52 Ways To Save Tax #4

In the fourth part of our series ‘52 Ways to Save Tax’ we look at one of the simplest ways that you can reduce the tax you pay on your savings and investments. Keep reading to find out how opening an ISA can reduce your tax bill and save you hundreds of pounds a year.

52 Ways to Save Tax – Part 4 : Open an ISA

The Individual Savings Account – better known as the ISA – is the UK’s most popular tax shelter, used by around 20 million savers and investors.

In the 2013/14 tax year, any British saver aged 16 and over was able to deposit up to £5,760 into a cash ISA and earn tax-free interest on those savings. Any interest that you make on your ISA savings is cash free, unlike traditional bank and building society accounts.

Investors are also able to use a separate ISA allowance for stocks and shares investments. The limit for investing in an ISA in 2013/14 was £11,520, although this was reduced by the amount you had already invested into a cash ISA.

For example, if you had maximised your cash ISA deposit in 2013/14 then you would only be able to invest £5,760 (£11,520 minus £5,760) into your stocks and shares ISA.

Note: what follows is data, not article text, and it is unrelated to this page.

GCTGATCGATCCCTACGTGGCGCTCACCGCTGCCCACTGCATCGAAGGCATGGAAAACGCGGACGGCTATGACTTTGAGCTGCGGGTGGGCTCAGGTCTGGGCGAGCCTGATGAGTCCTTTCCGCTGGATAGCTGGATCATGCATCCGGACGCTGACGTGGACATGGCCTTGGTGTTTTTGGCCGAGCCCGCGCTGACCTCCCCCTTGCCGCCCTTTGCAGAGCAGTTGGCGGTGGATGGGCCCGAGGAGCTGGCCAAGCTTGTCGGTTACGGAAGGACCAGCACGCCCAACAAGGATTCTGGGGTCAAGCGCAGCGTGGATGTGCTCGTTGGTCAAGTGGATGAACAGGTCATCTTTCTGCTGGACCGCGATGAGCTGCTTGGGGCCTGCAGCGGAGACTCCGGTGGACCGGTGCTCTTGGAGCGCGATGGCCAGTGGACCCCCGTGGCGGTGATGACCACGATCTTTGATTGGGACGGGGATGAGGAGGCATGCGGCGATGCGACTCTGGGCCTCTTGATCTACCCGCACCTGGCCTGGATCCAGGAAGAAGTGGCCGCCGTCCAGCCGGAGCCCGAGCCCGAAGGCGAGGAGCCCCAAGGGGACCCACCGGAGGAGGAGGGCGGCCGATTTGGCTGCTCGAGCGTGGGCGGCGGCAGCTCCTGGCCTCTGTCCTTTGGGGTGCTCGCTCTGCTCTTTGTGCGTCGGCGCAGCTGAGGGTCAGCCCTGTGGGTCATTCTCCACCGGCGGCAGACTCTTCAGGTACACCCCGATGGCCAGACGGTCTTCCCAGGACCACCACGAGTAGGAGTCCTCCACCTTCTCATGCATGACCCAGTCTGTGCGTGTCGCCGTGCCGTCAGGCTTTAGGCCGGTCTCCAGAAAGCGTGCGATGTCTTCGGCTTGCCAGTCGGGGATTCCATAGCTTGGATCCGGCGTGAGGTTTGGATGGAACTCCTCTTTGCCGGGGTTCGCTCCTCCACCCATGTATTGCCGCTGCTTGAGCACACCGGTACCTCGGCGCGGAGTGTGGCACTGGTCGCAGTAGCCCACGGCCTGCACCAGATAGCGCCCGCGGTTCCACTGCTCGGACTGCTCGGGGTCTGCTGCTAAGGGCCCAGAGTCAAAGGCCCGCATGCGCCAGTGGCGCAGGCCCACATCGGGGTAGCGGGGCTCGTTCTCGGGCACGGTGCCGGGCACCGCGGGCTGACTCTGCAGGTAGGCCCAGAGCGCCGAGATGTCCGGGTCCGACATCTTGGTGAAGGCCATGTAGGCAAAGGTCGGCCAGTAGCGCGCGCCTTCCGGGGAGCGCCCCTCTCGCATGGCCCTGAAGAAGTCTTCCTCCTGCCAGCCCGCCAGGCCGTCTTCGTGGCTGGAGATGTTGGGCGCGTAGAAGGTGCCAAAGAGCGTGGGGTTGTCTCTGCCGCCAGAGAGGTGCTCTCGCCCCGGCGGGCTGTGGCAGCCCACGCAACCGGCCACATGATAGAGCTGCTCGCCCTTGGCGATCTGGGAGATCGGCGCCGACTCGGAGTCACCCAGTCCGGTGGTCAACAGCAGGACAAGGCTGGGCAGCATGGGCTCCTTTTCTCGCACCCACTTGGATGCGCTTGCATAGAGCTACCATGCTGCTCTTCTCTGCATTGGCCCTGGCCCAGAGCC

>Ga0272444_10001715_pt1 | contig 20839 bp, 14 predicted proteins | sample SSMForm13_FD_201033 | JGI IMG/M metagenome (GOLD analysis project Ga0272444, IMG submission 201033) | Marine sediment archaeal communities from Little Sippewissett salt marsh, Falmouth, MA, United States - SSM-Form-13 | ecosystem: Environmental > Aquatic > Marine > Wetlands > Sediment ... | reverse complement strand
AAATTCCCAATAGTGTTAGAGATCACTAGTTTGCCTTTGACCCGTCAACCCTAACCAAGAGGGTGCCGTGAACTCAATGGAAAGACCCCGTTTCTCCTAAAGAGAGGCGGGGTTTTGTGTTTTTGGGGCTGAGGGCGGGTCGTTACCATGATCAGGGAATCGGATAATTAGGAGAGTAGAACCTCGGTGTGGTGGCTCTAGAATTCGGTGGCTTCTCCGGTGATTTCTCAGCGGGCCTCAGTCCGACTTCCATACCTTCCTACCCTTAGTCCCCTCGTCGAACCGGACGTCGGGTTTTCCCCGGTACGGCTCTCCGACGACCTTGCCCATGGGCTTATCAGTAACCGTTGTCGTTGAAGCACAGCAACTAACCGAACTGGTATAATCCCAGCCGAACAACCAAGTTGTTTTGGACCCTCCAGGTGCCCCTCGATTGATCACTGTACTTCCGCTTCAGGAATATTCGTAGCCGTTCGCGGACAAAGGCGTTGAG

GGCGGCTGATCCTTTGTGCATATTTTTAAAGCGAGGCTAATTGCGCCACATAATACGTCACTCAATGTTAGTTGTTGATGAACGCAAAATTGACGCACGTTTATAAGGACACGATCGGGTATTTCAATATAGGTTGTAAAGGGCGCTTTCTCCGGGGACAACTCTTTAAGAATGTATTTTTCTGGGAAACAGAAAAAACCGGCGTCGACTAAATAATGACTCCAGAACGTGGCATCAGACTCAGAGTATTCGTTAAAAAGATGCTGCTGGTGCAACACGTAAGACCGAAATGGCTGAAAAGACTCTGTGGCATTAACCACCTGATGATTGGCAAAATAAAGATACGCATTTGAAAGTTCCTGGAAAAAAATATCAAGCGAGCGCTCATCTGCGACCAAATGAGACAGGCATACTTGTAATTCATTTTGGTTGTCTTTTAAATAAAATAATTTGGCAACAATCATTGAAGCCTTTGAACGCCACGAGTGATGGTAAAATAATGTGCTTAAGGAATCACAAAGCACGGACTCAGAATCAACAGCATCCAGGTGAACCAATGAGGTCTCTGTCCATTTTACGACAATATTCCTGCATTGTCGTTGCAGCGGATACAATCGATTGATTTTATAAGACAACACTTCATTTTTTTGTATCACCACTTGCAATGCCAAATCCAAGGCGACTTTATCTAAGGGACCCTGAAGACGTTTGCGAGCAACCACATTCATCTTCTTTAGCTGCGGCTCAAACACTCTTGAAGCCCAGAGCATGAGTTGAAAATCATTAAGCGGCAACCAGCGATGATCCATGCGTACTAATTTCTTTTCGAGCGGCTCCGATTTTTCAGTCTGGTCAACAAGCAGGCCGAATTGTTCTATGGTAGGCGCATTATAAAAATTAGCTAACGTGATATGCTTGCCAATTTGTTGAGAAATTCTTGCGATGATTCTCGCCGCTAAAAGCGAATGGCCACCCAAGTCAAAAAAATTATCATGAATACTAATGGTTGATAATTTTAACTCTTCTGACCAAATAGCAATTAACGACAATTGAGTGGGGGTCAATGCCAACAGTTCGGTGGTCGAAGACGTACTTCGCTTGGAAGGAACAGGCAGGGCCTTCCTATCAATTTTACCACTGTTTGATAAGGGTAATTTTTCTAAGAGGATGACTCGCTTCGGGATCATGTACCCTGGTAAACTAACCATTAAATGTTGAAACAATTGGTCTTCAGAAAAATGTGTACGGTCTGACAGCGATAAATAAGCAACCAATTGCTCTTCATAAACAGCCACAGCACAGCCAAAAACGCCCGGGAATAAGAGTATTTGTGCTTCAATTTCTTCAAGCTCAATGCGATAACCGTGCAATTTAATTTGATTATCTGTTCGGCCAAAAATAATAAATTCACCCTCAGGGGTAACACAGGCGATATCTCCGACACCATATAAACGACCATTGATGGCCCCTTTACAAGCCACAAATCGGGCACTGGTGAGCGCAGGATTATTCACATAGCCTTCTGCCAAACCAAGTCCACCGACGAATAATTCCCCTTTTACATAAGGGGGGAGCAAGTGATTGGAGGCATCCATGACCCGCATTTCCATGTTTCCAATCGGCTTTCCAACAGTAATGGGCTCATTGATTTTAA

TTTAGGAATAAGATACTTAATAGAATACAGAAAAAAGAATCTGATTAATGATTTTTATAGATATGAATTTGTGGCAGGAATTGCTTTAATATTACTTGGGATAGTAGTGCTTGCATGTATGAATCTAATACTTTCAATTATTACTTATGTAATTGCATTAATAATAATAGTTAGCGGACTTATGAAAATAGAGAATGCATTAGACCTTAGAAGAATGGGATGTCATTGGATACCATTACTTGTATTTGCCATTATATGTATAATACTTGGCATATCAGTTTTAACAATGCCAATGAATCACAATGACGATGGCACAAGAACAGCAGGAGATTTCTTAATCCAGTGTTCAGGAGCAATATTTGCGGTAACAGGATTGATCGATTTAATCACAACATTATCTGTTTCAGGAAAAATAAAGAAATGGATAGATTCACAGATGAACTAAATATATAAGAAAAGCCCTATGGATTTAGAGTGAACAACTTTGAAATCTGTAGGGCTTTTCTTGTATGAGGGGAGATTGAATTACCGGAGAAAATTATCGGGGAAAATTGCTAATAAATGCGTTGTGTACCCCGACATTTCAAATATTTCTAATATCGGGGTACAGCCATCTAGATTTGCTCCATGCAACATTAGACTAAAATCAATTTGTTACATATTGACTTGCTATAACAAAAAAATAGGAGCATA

Changes to ISA limits in 2014/15

Since July 1st 2014 the annual limit for an ISA has risen significantly. Whereas previously there were limits on the maximum amount you could pay into your separate cash and stocks and shares ISAs there is now one general ISA limit.

From 1 July 2014 you can now pay up to £15,000 into an ISA. And, you are now allowed to invest the full amount as cash or stocks and shares, or a mix of both. In addition, you are now able to switch stocks and shares ISAs to cash ISAs.

Why ISAs are tax efficient

Interest on savings you hold in a cash ISA is not taxed, whether it is an instant access or term deposit. And, dividends are not subject to additional tax, interest on bonds is not taxed, and capital gains are not taxed.

An additional benefit of saving in an ISA is that there is no need to report interest or other income, capital gains or trades to HMRC. This is because this is not taxable income.

Here’s an example of how much you can save by holding your savings in an ISA. You hold £5,000 in an ISA with an interest rate of 3%. Over the course of a year your interest would be £150 with no tax to pay.

If you are a basic rate taxpayer and you had held this money in a traditional building society account for the same period you would have paid tax of 20% on your interest – equivalent to £30. Your interest payment would have been £120.

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